Sustainably expanding tropical agriculture: Preventing perverse market outcomes from high-yielding crops

Felix Lim

Converting rainforests to farmland is a major driver of the global extinction crisis that is threatening species across the planet. And it is likely to worsen as pressure to meet demands for food from a rising global population grows.

Improving agricultural technology is the typical approach to improving crop yields since it reduces the need for land clearing. However, the emergence of high-yielding crops in the tropics could perversely increase the rate of deforestation there. This is because improving crop yields may, simultaneously, make agriculture more profitable and raise demand by lowering market prices, making it more likely that land will be cleared for agriculture.

This project combines economic theory with models that project how land use will change in favour of crop expansion, and the impact this will have on biodiversity. This will help us understand the potential impacts of high-yield agricultural technologies and practices. The aim is to develop an economic model to explain how new agricultural technologies affect distribution and production of crops, market prices, and ultimately, land-use and deforestation. The project will predict which areas are vulnerable to agricultural expansion, and the resulting impacts on biodiversity and the environment. It will consider various scenarios based on improved yields, and market and government regulations.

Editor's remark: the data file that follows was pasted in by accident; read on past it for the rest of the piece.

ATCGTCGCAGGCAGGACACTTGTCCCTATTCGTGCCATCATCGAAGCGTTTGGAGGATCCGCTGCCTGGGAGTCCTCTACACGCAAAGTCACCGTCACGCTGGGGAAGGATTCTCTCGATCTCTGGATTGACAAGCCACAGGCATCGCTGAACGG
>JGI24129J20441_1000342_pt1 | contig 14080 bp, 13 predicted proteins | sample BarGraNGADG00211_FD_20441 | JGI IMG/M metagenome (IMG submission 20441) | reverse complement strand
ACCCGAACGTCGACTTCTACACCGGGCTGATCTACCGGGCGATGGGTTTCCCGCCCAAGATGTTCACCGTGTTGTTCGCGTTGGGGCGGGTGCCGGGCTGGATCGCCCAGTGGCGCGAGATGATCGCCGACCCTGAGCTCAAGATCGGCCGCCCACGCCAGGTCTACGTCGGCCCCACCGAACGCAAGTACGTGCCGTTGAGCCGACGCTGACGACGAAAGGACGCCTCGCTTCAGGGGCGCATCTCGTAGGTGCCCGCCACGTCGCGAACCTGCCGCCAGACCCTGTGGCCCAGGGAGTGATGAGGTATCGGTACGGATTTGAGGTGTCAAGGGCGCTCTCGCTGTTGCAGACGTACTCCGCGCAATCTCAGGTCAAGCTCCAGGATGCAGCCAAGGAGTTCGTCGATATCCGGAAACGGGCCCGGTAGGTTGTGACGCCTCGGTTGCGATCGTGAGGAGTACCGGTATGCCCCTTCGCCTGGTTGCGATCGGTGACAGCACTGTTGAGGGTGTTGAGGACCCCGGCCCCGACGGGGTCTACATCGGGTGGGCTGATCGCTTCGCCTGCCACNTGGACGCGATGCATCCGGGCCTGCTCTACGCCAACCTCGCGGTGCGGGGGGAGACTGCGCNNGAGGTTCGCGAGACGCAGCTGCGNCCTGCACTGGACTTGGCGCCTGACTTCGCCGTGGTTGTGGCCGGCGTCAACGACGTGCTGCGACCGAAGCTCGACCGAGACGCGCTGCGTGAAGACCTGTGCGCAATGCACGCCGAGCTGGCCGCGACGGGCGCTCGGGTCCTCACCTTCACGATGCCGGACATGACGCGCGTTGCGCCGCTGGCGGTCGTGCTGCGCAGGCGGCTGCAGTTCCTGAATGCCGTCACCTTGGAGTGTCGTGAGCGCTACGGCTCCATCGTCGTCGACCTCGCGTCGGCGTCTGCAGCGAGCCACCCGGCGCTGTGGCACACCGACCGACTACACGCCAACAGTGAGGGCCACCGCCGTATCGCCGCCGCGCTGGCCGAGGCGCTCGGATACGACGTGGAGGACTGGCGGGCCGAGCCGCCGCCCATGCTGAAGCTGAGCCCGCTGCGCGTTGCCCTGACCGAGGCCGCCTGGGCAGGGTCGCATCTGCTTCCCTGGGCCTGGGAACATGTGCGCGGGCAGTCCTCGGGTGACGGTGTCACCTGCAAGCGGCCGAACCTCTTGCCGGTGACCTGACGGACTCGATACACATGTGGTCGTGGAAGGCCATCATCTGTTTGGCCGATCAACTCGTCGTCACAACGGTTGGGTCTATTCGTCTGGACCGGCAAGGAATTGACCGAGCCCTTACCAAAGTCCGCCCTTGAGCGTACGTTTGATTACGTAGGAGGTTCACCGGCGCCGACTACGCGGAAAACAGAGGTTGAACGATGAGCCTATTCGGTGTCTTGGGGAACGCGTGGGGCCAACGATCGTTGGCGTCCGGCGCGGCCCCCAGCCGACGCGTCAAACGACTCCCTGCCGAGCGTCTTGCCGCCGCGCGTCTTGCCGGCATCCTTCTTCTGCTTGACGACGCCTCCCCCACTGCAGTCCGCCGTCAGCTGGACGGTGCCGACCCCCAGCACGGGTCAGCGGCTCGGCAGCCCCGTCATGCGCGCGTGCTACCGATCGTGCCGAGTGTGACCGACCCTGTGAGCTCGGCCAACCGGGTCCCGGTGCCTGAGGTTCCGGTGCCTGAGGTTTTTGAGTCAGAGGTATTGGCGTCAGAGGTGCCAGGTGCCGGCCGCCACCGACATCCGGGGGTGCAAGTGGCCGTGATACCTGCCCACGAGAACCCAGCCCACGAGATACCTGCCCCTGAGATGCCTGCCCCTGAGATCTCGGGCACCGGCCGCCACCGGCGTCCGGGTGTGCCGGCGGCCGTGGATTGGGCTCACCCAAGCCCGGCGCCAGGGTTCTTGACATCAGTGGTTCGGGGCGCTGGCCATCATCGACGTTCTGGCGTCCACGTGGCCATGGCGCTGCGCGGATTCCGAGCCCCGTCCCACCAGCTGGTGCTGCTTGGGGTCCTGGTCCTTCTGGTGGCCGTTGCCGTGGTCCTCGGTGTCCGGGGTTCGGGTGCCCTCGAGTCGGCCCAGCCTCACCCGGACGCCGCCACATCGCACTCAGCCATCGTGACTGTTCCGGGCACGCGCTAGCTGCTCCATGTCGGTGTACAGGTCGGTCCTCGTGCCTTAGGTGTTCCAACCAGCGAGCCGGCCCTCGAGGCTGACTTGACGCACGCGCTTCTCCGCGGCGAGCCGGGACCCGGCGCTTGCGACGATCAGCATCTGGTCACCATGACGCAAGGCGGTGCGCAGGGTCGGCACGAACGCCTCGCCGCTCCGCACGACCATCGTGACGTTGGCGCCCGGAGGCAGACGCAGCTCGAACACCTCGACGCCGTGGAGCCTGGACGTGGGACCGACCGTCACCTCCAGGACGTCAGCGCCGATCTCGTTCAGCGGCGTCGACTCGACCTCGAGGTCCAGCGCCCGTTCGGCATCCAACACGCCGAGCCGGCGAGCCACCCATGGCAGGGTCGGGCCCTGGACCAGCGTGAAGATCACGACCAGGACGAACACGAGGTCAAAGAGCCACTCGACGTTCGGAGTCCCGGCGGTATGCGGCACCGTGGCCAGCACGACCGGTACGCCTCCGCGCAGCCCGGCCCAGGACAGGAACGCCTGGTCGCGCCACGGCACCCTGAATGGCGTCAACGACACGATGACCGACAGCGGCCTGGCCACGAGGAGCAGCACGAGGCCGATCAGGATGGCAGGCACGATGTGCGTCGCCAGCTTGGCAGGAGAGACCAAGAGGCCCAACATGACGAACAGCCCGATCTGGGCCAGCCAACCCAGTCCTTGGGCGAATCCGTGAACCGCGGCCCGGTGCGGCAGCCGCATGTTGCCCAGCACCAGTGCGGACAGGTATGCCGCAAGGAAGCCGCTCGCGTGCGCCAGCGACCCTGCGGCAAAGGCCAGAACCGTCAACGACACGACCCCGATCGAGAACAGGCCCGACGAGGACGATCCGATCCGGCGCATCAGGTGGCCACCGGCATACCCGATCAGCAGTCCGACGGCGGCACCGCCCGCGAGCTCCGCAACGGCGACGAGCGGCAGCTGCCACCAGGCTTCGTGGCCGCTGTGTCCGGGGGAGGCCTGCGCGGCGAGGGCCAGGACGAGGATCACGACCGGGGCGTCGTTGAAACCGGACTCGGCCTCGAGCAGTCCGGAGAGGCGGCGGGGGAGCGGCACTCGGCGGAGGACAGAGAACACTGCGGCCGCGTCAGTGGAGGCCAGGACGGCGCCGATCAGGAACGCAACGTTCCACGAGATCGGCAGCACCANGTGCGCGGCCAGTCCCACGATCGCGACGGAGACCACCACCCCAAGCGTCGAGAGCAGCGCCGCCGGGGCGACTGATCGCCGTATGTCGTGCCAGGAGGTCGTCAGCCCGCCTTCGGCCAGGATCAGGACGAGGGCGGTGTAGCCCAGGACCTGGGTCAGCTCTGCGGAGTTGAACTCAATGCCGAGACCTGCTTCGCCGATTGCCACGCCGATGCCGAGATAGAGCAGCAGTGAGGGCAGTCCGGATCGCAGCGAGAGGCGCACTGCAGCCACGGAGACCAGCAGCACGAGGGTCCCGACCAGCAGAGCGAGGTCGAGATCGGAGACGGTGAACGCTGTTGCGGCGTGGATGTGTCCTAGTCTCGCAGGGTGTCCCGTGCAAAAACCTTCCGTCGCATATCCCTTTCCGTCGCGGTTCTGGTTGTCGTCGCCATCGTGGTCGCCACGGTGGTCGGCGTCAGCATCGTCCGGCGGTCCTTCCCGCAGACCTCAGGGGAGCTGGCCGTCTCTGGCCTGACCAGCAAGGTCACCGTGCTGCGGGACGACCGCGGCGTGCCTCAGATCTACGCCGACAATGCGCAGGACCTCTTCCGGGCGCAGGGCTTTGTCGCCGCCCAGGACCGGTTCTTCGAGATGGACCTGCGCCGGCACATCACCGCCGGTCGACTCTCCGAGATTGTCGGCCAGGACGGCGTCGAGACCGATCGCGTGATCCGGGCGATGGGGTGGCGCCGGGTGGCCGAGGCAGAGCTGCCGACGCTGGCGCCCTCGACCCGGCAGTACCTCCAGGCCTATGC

Every week our Scholars meet for Journal Club to discuss a publication from a multidisciplinary point of view. Felix took the lead to examine ‘Agricultural intensification escalates future conservation costs‘. And Felix wrote a blog about the conclusions of the Grantham Scholars on this paper. Read: Agricultural intensification and deforestation.


Dr David Edwards

Department of Animal and Plant Sciences